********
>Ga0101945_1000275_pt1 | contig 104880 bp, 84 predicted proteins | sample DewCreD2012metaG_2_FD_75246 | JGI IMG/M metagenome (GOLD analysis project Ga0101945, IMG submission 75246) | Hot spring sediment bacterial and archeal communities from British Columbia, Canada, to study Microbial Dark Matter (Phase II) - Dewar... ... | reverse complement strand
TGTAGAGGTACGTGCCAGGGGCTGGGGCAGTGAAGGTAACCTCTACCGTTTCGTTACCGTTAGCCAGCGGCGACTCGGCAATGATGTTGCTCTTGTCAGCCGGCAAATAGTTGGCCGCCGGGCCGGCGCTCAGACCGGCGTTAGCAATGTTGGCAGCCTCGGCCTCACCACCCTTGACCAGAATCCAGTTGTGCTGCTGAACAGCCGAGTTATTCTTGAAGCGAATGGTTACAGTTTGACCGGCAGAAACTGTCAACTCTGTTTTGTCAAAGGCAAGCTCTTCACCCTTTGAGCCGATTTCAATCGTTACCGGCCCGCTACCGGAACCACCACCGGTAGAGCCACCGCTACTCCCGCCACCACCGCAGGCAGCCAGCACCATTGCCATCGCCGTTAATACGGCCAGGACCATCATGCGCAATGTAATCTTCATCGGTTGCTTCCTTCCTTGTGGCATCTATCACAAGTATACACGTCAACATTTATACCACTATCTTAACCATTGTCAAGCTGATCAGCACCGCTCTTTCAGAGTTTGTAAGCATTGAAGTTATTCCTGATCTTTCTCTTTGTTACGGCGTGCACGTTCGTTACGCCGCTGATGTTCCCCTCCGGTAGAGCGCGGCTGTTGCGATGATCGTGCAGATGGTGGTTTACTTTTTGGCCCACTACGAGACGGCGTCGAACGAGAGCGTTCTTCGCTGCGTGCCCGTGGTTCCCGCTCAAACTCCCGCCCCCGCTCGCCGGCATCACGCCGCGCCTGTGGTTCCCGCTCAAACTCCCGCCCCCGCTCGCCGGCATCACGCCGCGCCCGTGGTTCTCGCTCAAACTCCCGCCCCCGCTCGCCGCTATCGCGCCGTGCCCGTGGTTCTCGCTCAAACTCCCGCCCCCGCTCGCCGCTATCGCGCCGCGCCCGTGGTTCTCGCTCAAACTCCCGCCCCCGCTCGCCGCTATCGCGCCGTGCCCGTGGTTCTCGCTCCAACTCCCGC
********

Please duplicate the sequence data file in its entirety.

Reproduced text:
>Ga0101945_1000275_pt1 | contig 104880 bp, 84 predicted proteins | sample DewCreD2012metaG_2_FD_75246 | JGI IMG/M metagenome (GOLD analysis project Ga0101945, IMG submission 75246) | Hot spring sediment bacterial and archeal communities from British Columbia, Canada, to study Microbial Dark Matter (Phase II) - Dewar... ... | reverse complement strand
TGTAGAGGTACGTGCCAGGGGCTGGGGCAGTGAAGGTAACCTCTACCGTTTCGTTACCGTTAGCCAGCGGCGACTCGGCAATGATGTTGCTCTTGTCAGCCGGCAAATAGTTGGCCGCCGGGCCGGCGCTCAGACCGGCGTTAGCAATGTTGGCAGCCTCGGCCTCACCACCCTTGACCAGAATCCAGTTGTGCTGCTGAACAGCCGAGTTATTCTTGAAGCGAATGGTTACAGTTTGACCGGCAGAAACTGTCAACTCTGTTTTGTCAAAGGCAAGCTCTTCACCCTTTGAGCCGATTTCAATCGTTACCGGCCCGCTACCGGAACCACCACCGGTAGAGCCACCGCTACTCCCGCCACCACCGCAGGCAGCCAGCACCATTGCCATCGCCGTTAATACGGCCAGGACCATCATGCGCAATGTAATCTTCATCGGTTGCTTCCTTCCTTGTGGCATCTATCACAAGTATACACGTCAACATTTATACCACTATCTTAACCATTGTCAAGCTGATCAGCACCGCTCTTTCAGAGTTTGTAAGCATTGAAGTTATTCCTGATCTTTCTCTTTGTTACGGCGTGCACGTTCGTTACGCCGCTGATGTTCCCCTCCGGTAGAGCGCGGCTGTTGCGATGATCGTGCAGATGGTGGTTTACTTTTTGGCCCACTACGAGACGGCGTCGAACGAGAGCGTTCTTCGCTGCGTGCCCGTGGTTCCCGCTCAAACTCCCGCCCCCGCTCGCCGGCATCACGCCGCGCCTGTGGTTCCCGCTCAAACTCCCGCCCCCGCTCGCCGGCATCACGCCGCGCCCGTGGTTCTCGCTCAAACTCCCGCCCCCGCTCGCCGCTATCGCGCCGTGCCCGTGGTTCTCGCTCAAACTCCCGCCCCCGCTCGCCGCTATCGCGCCGCGCCCGTGGTTCTCGCTCAAACTCCCGCCCCCGCTCGCCGCTATCGCGCCGTGCCCGTGGTTCTCGCTCCAACTCCCGC